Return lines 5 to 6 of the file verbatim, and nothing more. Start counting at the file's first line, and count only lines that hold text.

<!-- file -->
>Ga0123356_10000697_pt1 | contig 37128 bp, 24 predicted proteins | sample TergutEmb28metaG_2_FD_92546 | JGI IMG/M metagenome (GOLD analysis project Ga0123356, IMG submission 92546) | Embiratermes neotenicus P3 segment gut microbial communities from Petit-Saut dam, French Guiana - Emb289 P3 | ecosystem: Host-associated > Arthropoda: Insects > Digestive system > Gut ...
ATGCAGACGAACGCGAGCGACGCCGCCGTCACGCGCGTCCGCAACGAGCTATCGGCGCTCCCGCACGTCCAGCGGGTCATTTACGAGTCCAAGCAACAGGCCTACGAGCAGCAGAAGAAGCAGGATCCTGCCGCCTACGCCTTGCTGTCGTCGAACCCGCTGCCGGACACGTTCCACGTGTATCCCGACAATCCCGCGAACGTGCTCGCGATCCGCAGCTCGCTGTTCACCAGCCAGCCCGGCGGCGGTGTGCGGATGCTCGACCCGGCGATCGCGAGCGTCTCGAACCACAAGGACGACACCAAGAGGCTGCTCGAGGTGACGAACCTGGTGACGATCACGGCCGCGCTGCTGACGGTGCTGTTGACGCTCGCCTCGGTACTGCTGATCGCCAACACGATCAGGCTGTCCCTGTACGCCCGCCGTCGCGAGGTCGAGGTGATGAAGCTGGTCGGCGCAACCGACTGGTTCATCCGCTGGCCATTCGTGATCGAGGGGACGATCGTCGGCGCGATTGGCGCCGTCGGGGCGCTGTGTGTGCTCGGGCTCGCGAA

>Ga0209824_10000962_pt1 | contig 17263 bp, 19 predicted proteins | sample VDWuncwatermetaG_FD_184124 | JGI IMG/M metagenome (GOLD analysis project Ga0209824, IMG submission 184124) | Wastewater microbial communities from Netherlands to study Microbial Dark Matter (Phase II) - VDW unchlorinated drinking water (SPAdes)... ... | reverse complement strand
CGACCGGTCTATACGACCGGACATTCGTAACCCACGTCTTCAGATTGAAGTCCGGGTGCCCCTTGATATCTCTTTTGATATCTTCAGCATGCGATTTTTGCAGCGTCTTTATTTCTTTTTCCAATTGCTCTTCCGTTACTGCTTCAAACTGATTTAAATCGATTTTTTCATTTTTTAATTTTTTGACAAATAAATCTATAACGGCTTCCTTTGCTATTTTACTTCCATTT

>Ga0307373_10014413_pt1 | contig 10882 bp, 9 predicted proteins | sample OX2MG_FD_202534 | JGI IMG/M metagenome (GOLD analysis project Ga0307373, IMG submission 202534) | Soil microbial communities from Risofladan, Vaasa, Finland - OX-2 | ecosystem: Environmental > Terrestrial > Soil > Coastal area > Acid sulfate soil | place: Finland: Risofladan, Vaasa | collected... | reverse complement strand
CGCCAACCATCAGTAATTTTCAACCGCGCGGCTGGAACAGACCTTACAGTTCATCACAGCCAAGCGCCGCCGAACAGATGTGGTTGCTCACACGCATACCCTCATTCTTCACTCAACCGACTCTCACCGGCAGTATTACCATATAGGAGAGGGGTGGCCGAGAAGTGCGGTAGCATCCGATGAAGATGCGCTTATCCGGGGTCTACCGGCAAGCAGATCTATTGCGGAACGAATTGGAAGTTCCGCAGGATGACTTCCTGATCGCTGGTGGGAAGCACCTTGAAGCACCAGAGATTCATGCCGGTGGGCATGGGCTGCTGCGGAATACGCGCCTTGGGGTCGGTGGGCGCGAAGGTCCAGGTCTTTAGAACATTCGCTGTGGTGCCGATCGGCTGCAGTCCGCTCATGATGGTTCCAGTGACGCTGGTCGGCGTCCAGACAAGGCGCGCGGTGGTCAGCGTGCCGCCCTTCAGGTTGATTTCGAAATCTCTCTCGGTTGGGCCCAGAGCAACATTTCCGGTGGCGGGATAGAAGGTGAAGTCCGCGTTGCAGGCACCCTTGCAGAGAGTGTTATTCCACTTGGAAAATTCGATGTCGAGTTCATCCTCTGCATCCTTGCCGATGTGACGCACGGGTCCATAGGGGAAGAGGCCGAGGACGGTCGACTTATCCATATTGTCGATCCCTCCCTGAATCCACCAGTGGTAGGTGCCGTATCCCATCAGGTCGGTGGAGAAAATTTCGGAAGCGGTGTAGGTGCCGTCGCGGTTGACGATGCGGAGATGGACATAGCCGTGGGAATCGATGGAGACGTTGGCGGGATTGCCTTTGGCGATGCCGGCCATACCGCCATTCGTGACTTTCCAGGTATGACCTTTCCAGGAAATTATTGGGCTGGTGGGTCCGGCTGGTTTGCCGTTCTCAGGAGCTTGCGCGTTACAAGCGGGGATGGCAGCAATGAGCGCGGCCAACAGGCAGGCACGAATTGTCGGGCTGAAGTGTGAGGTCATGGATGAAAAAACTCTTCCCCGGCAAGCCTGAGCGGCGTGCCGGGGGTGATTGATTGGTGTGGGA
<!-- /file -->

>Ga0307373_10014413_pt1 | contig 10882 bp, 9 predicted proteins | sample OX2MG_FD_202534 | JGI IMG/M metagenome (GOLD analysis project Ga0307373, IMG submission 202534) | Soil microbial communities from Risofladan, Vaasa, Finland - OX-2 | ecosystem: Environmental > Terrestrial > Soil > Coastal area > Acid sulfate soil | place: Finland: Risofladan, Vaasa | collected... | reverse complement strand
CGCCAACCATCAGTAATTTTCAACCGCGCGGCTGGAACAGACCTTACAGTTCATCACAGCCAAGCGCCGCCGAACAGATGTGGTTGCTCACACGCATACCCTCATTCTTCACTCAACCGACTCTCACCGGCAGTATTACCATATAGGAGAGGGGTGGCCGAGAAGTGCGGTAGCATCCGATGAAGATGCGCTTATCCGGGGTCTACCGGCAAGCAGATCTATTGCGGAACGAATTGGAAGTTCCGCAGGATGACTTCCTGATCGCTGGTGGGAAGCACCTTGAAGCACCAGAGATTCATGCCGGTGGGCATGGGCTGCTGCGGAATACGCGCCTTGGGGTCGGTGGGCGCGAAGGTCCAGGTCTTTAGAACATTCGCTGTGGTGCCGATCGGCTGCAGTCCGCTCATGATGGTTCCAGTGACGCTGGTCGGCGTCCAGACAAGGCGCGCGGTGGTCAGCGTGCCGCCCTTCAGGTTGATTTCGAAATCTCTCTCGGTTGGGCCCAGAGCAACATTTCCGGTGGCGGGATAGAAGGTGAAGTCCGCGTTGCAGGCACCCTTGCAGAGAGTGTTATTCCACTTGGAAAATTCGATGTCGAGTTCATCCTCTGCATCCTTGCCGATGTGACGCACGGGTCCATAGGGGAAGAGGCCGAGGACGGTCGACTTATCCATATTGTCGATCCCTCCCTGAATCCACCAGTGGTAGGTGCCGTATCCCATCAGGTCGGTGGAGAAAATTTCGGAAGCGGTGTAGGTGCCGTCGCGGTTGACGATGCGGAGATGGACATAGCCGTGGGAATCGATGGAGACGTTGGCGGGATTGCCTTTGGCGATGCCGGCCATACCGCCATTCGTGACTTTCCAGGTATGACCTTTCCAGGAAATTATTGGGCTGGTGGGTCCGGCTGGTTTGCCGTTCTCAGGAGCTTGCGCGTTACAAGCGGGGATGGCAGCAATGAGCGCGGCCAACAGGCAGGCACGAATTGTCGGGCTGAAGTGTGAGGTCATGGATGAAAAAACTCTTCCCCGGCAAGCCTGAGCGGCGTGCCGGGGGTGATTGATTGGTGTGGGA